But, once she is in it, she realizes the work it takes and with Willowdean finally gripping the olive branch Rosie might have been holding out – forever – they seem to finally connect.

It Has A Message But Didn’t Beat It Into The Ground

While I, like many, long for the day when it won’t be a big deal what the actor looks like, as long as they have that something which keeps you engaged, we’re not at that point yet. So, until then, we are going to get media indoctrination – in a good way. However, one thing you have to appreciate about Dumplin’ is that its feminist and body positive messaging isn’t heavy-handed. You’re made aware of it through Elle and Willowdean’s plans for the pageant, and a statement they make during the swimsuit section. However, while Hannah is a little over the top, most of the time the film is subtle. The kind which makes you think, “This is bull****” rather than the actors repeatedly be in situations and call something bull****.

Willowdean and Bo Didn’t Seem Like Something To Make A Point But Be Very Real

After the awkwardness of Sierra Burgess is a Loser, there came a need to question how would Willowdean and Bo play out? Would Bo be treated as Netflix’s latest heartthrob who seemingly was made more so to craft the actor’s brand than play a convincing love interest? Might they decide to make it feel like a gender flip of what we’re used to seeing? You know, big dude with a woman who looked like she used to be top of the pyramid as a cheerleader?

Bo (Luke Benward) talking to Willowdean.
Bo (Luke Benward)

Nope, this film doesn’t do that. For one, Bo doesn’t play a big role in the movie. He is Willowdean’s co-worker and makes his intentions clear, but doesn’t overexplain why he likes Willowdean. There are no big speeches about how cool he thinks she is or anything like that. He just likes being around her, kissing her, and thinks she is pretty. Simple as that and OH MY GOD I LOVED IT!

Because that is the problem with a lot of films and shows which have some eurocentric standard of beauty person with what some see as “other.” They always have to have a monologue about how they don’t care about this, love in spite of what society thinks, and it just comes off less romantic and more so “It gets better.” In terms of, if someone identifies with the person treated as “other,” you can find something like that too.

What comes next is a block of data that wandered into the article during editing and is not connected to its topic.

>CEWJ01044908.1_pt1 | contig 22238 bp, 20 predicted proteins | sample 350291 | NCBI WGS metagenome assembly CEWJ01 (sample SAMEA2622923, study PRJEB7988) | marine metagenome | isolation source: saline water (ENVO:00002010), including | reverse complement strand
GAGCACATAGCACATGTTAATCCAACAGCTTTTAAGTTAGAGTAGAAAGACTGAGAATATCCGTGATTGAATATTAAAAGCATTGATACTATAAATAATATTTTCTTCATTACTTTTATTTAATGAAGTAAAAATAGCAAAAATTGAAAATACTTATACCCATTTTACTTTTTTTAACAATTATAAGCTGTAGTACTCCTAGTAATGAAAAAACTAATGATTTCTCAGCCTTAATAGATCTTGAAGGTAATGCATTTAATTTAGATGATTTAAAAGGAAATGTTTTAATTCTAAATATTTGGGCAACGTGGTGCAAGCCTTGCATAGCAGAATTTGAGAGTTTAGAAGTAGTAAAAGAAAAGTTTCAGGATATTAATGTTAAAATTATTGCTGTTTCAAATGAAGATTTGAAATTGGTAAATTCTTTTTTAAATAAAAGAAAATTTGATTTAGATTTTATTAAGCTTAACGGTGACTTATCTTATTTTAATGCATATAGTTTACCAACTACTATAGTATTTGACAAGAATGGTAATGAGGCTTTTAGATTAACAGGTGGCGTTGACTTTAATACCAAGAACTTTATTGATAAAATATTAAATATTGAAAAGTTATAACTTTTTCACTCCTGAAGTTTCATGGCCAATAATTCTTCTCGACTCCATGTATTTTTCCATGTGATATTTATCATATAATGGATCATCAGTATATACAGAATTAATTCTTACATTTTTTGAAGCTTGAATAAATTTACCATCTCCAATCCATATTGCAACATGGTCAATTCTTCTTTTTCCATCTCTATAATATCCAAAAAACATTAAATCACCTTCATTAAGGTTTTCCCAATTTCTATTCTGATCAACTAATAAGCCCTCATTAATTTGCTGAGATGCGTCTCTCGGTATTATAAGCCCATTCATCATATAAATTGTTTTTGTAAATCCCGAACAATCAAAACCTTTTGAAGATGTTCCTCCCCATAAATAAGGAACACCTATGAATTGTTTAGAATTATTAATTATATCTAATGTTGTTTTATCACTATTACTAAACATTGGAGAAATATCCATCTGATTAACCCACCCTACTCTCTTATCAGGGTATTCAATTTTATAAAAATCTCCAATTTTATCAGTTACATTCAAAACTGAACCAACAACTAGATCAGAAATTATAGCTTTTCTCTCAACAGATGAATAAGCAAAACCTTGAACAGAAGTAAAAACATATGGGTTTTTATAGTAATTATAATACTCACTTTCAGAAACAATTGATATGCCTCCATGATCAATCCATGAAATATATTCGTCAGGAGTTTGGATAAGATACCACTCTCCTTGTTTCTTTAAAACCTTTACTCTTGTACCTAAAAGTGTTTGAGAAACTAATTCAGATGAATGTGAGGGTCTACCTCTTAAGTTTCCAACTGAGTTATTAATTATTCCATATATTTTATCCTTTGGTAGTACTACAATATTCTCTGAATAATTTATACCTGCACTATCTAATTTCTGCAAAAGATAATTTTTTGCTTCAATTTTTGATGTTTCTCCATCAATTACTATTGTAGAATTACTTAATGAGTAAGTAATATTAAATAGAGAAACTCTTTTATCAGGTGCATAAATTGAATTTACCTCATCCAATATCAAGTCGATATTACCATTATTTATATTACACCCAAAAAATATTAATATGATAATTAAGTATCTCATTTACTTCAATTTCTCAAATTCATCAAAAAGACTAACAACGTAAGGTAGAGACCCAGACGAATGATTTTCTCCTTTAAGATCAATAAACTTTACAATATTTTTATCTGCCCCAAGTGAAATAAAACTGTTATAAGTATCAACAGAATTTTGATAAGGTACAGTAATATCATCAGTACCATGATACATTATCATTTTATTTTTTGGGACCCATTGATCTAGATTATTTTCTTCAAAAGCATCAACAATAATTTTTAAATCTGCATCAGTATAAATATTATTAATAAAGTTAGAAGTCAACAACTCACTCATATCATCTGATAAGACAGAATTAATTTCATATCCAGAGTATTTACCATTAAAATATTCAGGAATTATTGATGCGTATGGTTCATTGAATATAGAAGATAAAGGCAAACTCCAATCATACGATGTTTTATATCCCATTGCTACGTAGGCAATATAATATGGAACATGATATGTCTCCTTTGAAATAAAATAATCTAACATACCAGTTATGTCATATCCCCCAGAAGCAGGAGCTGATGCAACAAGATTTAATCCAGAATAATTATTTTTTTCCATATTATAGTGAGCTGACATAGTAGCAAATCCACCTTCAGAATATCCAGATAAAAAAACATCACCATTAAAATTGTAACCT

So Bo just being made into a guy who likes this girl he sees work hard, has good social skills, looks good in her uniform, and is fun to be around? That is superior to any eye roll worthy monologue that can ever be delivered. For with Bo, we get the thing everyone wants. The idea that you see and know what I am, what I look like, and aren’t necessarily trying to downplay it but simply love it all.

The Beauty of Female Friendship

One last thing, you have to love how, even when some of the friendships become strained in the movie, nothing over the top happens. There is no sabotage, cursing out, or rumors spread. Elle and Willowdean have a fight, they walk away and are silent for a bit until an apology comes up. Willowdean and the rest of the girls are a bit mean to Millie about her chances of winning, but they give a silent apology by still playing to win.

On The Fence

They Could Have Done More With the Drag Queens

Granted, this is not their movie and not their time to be front and center to tell their stories. However, while Lee does hint he wasn’t always as confident in himself as he is now, it’s hard to not feel like he, and the other girls, weren’t used to be a collective gay best friend character. You know, the one we hardly know but has such a profound effect on the life of our lead.

Though maybe I’m just looking for a problem where there isn’t one. I’ll admit it.

Overall: Positive (Worth Seeing)Recommended | Netflix Original

Willowdean (Danielle MacDonald) in her final pageant outfit.
Willowdean (Danielle MacDonald)

I laughed, I cried, I’m tempted to buy a Dolly Parton greatest hitsir?source=bk&t=amaall0c 20&bm id=default&l=ktl&linkId=c46180c29cbc0759e54289c0d66c4a4d& cb=1544189829357 album, and we got a movie which knew where the line was. From what it seemed, Hahn saw how other productions stumbled with presenting the various messages we see in Dumplin’ and sidestepped every branch, banana peel, and got us safely, without much awkwardness, to the end. We truly got to see a real person, with insecurities, flaws, and all every actor says they want, without there being some kind of filter. There wasn’t a comedic filter to lighten things up or an overly dramatic one. We got an everyday person with an inspiring story which was just about paying it forward.

Leading to why the positive label, and recommendation. While there isn’t one sole way to tell a story, there are examples of what can be done, should be done, and what should be avoided. The people who worked on this seemingly did their homework and somehow found a balance most productions can’t maintain from the beginning to the end. So here is hoping, as this film is seen, others take note of how you can handle the various things this movie brought up without f****ing it up.